How to identify an egocentric person? How to protect yourself from it?

Self-centered people are hard to put up with, to say the least: they are obsessed with themselveshave constantly need to feel admired and sorely lacking inempathy. Myriam Sanchez, clinical psychologist, takes stock with us of the deleterious consequences of this personality trait.

Definition: what is an egocentric person?

The term egocentrism, from the Latin ego (meaning me) and center (meaning center) literally means “self-centered”. This personality trait is characterized by a tendency to think only of oneself, to focus on one’s interests and to consider one’s opinion as the most important.

“Egocentric people bring everything back to themselves: what they say, what they think and what they do is much more valuable in their eyes than what others say, do or think”, confirms the expert. And to add:

Egocentrism is not a disease, but a character trait that is found naturally in all children.

Egocentrism is indeed a normal stage of development in the child. In adolescence too: we are focused on our development, our appearance and the opinion that others have of us, because we often have the impression that this is what defines us. In adulthood, this personality trait normally fades: we learn to decenter ourselves and we tend towards altruism (the opposite of egocentrism), explains Myriam Sanchez.

While we can all adopt egocentric behaviors, some people behave, they systematically in an egocentric way. Enough to push those around them to the limit.

What is the difference with a selfish or narcissistic person?

Unlike selfish people, who think only of their own interests, self-centered people stay in the bond and are able to show generosity. They listen and show attention, but interpret everything according to them. “Selfishness is also a character trait“, underlines the psychologist. And to develop: “The selfish person does what is good for him, without necessarily harming others, while the egocentric cares about his image, the gaze and the opinion of others, often to their detriment.”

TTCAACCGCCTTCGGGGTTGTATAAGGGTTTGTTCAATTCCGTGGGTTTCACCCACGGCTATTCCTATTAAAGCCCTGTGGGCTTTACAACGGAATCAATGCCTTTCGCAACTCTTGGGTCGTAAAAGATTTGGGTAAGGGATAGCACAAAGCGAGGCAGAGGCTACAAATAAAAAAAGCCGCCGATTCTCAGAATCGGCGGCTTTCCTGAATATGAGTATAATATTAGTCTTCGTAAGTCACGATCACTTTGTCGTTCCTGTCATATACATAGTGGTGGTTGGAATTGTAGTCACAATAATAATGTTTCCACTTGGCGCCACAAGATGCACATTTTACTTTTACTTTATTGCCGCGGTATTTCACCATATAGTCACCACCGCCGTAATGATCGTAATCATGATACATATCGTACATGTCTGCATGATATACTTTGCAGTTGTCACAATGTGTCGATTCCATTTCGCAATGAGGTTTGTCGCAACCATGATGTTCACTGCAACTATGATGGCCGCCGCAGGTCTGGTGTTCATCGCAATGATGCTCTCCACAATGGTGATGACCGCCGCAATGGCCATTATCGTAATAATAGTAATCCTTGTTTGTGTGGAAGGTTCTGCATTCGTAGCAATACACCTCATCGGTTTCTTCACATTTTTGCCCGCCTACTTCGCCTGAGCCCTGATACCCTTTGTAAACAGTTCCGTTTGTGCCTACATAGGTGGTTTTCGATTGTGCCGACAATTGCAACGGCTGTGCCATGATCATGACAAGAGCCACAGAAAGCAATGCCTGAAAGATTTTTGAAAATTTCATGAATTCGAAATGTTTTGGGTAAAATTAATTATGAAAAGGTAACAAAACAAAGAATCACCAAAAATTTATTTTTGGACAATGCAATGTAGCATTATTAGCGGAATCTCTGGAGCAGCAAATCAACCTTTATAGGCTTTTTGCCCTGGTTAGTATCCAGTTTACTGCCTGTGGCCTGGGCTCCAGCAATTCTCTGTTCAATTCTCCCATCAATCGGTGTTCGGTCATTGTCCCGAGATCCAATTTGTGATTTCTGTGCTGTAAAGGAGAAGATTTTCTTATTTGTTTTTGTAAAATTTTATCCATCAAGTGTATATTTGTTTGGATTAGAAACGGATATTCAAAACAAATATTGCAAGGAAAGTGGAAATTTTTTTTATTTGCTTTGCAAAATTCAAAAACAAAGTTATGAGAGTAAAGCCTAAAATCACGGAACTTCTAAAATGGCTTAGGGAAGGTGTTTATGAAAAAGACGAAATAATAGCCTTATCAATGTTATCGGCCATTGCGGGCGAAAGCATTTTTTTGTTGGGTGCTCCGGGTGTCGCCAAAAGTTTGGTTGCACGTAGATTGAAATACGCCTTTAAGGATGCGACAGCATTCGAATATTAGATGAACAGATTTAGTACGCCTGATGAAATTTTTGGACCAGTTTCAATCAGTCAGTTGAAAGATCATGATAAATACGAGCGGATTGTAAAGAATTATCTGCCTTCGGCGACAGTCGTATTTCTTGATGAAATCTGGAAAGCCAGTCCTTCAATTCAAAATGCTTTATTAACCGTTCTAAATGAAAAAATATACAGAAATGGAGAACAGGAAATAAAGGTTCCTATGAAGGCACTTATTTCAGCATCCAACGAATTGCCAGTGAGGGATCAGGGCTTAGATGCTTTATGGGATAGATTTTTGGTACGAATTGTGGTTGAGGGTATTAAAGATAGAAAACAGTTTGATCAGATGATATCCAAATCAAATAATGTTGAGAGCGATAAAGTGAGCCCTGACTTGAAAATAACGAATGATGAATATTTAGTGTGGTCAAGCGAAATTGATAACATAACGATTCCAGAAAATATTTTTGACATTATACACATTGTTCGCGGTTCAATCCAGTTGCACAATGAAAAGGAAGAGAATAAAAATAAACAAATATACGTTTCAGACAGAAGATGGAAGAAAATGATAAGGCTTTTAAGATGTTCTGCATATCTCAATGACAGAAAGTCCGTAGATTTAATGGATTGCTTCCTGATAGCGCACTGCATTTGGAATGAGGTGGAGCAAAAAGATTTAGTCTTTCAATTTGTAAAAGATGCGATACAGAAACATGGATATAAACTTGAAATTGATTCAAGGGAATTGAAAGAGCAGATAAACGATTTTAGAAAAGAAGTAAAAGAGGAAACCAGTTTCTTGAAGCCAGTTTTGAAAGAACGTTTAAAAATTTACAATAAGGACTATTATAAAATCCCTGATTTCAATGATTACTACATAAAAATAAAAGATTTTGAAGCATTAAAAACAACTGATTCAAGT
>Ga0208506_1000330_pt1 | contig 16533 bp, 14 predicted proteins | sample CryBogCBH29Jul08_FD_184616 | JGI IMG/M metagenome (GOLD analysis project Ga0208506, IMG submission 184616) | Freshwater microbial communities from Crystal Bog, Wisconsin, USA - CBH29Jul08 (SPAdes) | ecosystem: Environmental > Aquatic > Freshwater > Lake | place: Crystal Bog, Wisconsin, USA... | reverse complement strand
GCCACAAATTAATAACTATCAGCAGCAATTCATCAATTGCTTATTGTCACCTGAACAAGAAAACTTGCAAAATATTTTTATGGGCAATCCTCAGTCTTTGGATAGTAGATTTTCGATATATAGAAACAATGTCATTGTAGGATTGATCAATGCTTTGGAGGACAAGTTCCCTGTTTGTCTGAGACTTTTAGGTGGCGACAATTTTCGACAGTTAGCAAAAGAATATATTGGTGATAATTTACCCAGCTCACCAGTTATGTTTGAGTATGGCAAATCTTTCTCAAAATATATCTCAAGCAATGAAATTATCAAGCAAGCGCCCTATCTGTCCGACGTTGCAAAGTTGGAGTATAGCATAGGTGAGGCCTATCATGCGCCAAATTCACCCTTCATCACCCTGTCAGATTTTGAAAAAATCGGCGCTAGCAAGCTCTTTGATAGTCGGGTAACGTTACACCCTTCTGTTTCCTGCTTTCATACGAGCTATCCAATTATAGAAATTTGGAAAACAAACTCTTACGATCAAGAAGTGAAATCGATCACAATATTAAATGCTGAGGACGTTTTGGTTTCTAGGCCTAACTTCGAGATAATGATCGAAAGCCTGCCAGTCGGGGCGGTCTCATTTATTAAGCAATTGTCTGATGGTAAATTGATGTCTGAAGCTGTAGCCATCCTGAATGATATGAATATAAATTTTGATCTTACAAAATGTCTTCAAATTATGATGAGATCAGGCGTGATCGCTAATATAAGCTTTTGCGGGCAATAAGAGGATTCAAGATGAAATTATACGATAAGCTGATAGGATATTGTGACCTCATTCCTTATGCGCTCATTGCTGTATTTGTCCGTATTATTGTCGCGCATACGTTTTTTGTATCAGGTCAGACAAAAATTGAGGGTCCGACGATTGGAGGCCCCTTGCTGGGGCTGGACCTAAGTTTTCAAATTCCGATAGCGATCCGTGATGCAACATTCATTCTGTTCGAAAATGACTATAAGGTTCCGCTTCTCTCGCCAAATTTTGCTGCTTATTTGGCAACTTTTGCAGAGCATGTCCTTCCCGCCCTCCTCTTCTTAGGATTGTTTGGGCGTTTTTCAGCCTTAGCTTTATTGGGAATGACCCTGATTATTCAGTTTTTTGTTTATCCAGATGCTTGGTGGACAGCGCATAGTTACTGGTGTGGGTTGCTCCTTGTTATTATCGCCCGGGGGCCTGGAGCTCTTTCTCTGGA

Narcissists, on the other hand, suffer from a disorder of the narcissistic personality which can be diagnosed by a professional. The Diagnostic and Statistical Manual of Mental Disorders (DSM-5) lists many characteristics:

  • The narcissist has a self-perceived sense of grandeur.
  • He is continuously preoccupied with fantasies of success, power, brilliance, beauty, or perfect romantic relationships.
  • He thinks he’s special and that he can only be understood by other people at his level.
  • He has need for continuous and excessive admiration.
  • He is convinced of having more rights than others because he is himself, completely irrationally.
  • He is manipulator and takes advantage of its environment to obtain its own goods, regardless of the harm caused to others.
  • He lacks empathy and/or shows no interest in understanding others.
  • It shows arrogant and/or combative behaviors.
  • He is also envious or thinks others envy him.

Note: a patient must meet at least five of these criteria to be officially diagnosed.

Egocentric people are not so difficult to identify once you know how to identify the characteristic symptoms of this character trait, as Myriam Sanchez points out:

  • They often monopolize the conversation and seek to lead it.
  • They often begin their speech with “I”, “Me, I”, “My”, “My” and address themes that directly concern their opinions or their experiences.
  • They don’t care about othersdo not listen to them and find it difficult to put themselves in their shoes (lack of empathy).
  • They believe themselves to be superior to others and often seek to be right or to win the debates.
  • They have hard to follow the rules and often only obey their own (need for control).
  • They have trouble dealing with their emotions.